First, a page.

Footage appears to show concrete debris and gushing water in the garage of the doomed Miami condo, just seven minutes before the building collapsed.
Chilling new footage appears to show concrete debris littering the floor and water gushing from the garage ceiling of the doomed Miami condo – just seven minutes before the building collapsed last Friday.
The video, recorded at 1.18am on June 24 and shared to TikTok, zooms in on the entrance to the gated garage beneath the north side of Champlain Towers South – showing water raining from the ceiling. The building was reported to have crumbled at around 1.25am.
Adriana Sarmiento, who captured the footage, toldthat she and her husband were on vacation and swimming in the pool at a nearby resort when they heard a loud noise. The couple went out into the street to investigate, recording the water flowing from the garage and what appears to be rubble on the ground.
Ms Sarmiento said she tried to alert the residents about the danger but after a while, thought she and her husband were worrying over nothing because “things like that don’t happen in America”.
Authorities announced overnight the recovery of six more bodies from the wreckage of the 12-storey tower, raising the confirmed death toll to 18, while 147 people remain unaccounted for.
The search for any survivors since the tragedy had continued “24/7, without stop”, Miami-Dade county Mayor Daniella Levine Cava told reporters.
“We are doing everything humanly possible, and then some, to get through this tragedy, and we are doing it together,” she said.
Ms Levine Cava and other state officials have already promised an in-depth inquiry into the disaster.
Condo’s deterioration was accelerating in April, letter reveals
The footage comes after a letter sent in April from the president of the Champlain Towers South Condominium Association said that damage to the building’s basement garage had “gotten significantly worse” since an inspection about two-and-a-half years earlier, warning that deterioration of the building’s concrete was “accelerating”.
The April 9 correspondence, obtained byfrom a family member of two missing residents, suggested that millions of dollars in needed repairs had been a subject of frustration among residents.
“We have discussed, debated and argued for years now, and will continue to do so for years to come as different items come into play,” Jean Wodnicki, who survived the tragedy, wrote.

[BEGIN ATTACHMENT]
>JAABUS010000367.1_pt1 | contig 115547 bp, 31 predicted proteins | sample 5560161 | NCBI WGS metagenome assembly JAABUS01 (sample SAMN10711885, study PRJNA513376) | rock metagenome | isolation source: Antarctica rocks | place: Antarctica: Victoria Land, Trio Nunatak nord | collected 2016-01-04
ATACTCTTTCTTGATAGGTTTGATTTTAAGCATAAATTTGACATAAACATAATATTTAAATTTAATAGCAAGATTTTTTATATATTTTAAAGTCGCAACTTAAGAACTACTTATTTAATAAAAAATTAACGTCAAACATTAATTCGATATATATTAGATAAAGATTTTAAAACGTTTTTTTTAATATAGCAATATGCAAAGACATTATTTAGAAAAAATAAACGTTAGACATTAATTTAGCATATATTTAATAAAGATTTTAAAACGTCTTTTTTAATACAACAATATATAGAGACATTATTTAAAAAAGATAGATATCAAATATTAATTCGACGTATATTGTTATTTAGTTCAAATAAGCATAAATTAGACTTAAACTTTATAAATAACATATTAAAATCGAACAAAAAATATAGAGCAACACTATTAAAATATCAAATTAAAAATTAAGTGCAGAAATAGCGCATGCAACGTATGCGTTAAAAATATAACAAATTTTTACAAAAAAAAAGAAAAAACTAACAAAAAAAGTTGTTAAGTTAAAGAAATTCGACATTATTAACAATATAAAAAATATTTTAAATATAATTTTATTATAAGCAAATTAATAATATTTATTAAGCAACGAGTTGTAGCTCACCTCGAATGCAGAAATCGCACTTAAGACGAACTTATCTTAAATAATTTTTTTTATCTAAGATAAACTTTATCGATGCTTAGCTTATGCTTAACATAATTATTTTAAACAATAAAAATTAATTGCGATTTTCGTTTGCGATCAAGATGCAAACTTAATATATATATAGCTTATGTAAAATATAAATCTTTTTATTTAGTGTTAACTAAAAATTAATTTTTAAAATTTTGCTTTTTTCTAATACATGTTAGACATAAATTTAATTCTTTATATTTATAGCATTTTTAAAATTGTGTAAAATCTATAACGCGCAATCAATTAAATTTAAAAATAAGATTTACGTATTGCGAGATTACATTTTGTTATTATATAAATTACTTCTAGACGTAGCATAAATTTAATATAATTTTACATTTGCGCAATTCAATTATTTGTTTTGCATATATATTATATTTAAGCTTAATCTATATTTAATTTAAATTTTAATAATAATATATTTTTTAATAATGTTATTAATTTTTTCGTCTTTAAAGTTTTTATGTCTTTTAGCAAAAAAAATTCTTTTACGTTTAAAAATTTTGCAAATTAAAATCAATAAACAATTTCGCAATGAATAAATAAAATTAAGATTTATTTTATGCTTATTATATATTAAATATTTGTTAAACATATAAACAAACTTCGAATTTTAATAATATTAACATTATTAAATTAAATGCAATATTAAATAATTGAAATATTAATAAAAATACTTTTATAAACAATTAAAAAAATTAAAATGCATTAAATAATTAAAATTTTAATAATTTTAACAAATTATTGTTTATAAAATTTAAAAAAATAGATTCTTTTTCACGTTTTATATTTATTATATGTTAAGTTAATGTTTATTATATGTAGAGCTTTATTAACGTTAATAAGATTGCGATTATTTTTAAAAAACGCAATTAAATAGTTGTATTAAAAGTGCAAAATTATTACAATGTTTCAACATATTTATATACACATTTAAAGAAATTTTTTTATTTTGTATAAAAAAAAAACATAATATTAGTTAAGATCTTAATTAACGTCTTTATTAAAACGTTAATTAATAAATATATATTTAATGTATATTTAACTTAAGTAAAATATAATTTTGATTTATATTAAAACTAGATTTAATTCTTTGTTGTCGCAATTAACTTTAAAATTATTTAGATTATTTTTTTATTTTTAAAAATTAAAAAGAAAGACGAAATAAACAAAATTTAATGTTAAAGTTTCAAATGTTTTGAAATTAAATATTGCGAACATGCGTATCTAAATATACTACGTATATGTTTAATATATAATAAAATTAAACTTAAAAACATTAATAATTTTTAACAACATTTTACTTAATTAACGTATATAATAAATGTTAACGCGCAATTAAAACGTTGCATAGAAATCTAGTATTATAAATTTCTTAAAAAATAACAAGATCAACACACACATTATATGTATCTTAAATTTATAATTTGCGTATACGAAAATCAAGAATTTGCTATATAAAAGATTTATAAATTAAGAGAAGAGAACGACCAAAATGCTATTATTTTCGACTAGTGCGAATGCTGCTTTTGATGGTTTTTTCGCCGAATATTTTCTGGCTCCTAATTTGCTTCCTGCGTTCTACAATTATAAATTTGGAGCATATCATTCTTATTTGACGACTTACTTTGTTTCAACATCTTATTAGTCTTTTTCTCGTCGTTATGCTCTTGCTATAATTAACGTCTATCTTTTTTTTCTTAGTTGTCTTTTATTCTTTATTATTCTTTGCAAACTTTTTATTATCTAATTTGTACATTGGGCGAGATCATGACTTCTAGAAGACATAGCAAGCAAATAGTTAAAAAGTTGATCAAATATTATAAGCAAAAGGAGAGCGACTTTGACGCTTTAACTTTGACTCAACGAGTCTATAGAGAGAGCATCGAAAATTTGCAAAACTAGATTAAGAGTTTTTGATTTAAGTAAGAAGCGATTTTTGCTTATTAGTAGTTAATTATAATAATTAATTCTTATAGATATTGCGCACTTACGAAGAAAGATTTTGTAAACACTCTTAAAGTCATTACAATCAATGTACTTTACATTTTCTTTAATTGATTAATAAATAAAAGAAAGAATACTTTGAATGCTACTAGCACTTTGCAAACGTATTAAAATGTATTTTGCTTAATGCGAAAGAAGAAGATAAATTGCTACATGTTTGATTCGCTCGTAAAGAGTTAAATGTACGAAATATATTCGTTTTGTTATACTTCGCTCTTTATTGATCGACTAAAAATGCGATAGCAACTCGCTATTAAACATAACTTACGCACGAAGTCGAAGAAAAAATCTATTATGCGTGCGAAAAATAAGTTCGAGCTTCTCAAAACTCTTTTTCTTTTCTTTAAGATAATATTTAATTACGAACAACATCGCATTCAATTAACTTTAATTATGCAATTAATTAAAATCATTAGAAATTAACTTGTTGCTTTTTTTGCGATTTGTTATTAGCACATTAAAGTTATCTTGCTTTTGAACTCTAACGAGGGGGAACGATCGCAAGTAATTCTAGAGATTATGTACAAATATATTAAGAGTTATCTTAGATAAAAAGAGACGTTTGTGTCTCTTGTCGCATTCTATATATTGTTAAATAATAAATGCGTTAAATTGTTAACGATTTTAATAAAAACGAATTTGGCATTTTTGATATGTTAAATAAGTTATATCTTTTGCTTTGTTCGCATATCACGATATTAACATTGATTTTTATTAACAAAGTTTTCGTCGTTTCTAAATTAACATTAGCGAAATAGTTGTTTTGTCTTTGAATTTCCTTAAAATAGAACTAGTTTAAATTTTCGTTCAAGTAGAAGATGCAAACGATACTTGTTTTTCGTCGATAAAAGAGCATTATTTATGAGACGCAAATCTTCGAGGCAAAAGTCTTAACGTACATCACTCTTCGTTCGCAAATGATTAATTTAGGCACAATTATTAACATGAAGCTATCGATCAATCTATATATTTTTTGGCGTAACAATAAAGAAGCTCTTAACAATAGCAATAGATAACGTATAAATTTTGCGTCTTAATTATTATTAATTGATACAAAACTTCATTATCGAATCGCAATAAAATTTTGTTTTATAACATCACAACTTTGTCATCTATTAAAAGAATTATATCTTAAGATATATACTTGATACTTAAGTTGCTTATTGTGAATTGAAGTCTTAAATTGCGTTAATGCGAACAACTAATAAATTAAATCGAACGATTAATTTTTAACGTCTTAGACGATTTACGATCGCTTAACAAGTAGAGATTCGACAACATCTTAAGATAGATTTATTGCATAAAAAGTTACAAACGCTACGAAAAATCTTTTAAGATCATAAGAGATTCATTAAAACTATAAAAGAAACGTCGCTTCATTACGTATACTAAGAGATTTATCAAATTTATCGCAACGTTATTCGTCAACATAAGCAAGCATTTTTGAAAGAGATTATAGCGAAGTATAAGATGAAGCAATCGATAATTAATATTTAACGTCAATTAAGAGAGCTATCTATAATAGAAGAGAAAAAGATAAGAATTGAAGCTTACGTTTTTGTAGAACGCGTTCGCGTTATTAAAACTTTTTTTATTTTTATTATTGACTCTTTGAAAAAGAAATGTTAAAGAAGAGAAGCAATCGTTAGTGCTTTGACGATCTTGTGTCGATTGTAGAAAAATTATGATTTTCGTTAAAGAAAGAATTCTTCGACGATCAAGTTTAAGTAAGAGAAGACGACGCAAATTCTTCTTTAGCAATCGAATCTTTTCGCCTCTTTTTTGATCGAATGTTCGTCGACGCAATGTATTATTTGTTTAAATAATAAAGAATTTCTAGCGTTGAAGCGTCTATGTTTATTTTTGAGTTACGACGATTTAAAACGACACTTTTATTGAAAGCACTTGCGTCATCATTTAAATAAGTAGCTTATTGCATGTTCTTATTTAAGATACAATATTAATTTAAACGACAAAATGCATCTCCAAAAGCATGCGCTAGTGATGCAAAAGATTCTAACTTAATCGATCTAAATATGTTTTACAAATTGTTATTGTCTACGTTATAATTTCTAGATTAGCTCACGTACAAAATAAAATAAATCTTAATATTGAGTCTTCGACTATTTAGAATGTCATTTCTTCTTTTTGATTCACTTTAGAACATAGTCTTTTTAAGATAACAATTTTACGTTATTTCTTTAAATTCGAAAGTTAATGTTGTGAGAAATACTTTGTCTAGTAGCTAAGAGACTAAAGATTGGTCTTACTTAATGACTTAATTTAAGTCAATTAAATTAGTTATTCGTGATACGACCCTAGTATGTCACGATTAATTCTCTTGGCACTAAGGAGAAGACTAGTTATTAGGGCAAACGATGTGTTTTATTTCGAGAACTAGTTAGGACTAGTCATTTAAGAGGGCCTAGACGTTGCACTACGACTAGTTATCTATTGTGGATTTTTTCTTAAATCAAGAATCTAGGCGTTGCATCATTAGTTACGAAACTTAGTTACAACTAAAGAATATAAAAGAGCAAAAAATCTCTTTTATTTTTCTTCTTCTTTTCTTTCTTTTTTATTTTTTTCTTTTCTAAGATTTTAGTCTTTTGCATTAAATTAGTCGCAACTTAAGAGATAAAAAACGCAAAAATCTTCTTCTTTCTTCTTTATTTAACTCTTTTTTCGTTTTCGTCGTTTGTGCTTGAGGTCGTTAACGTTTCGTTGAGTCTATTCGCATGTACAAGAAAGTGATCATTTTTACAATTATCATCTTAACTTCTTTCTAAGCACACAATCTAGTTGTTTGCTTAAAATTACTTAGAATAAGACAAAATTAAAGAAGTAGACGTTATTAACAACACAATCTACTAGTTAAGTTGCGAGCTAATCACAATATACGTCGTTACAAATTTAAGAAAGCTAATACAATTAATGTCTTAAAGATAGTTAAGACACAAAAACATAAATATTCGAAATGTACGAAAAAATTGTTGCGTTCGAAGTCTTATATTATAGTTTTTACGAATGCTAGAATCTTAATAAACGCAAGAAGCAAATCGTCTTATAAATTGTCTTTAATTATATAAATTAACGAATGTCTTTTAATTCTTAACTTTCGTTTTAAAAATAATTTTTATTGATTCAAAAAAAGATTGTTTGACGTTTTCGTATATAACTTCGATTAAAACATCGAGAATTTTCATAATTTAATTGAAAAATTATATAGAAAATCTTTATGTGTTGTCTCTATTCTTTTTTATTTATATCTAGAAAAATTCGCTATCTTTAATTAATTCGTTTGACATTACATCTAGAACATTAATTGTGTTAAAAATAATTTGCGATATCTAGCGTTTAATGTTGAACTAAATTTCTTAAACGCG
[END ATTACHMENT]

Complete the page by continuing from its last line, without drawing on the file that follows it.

Ms Wodnicki provided an overview of the major repairs required for the building over seven pages.
“When you can visually see the concrete spalling (cracking), that means that the rear holding it together is rusting and deteriorating beneath the surface,” she said.
She added that “when performing any concrete restoration work, it is impossible to know the extent of the damage to the underlying rear until the concrete is opened up”.
“Oftentimes the damage is more extensive than can be determined by inspection of the surface,” she said.
Ms Wodnicki wasn’t the first to flag the building’s safety. Three years ago, anto the concrete below the pool deck and “abundant” cracking and crumbling of the columns, beams and walls of the underground garage.
The engineer’s report, which included photos of cracks in the columns and concrete tumbling that had exposed steel reinforcements on the deck, was intended to help shape plans for a repair project set to take place soon, more than two-and-a-half years after the warnings were issued.
“Though some of this damage is minor, most of the concrete deterioration needs to be repaired in a timely fashion,” the engineer, Frank Morabito, wrote in the 2018 report.
He also added that the waterproofing below the pool deck and entrance drive was failing, “causing major structural damage to the concrete structural slab below those areas”.
“Failure to replace the waterproofing in the near future will cause the extent of the concrete deterioration to expand exponentially,” he added.
Mr Morabito gave no indication that the building was at risk of collapse, though he noted that the needed repairs would be aimed at “maintaining the structural integrity of the building”.
The condominium complex was preparing for a recertification that is required by the state law of similar buildings in the area that have reached 40 years of age and was aware that repairs were needed for it to pass the inspection.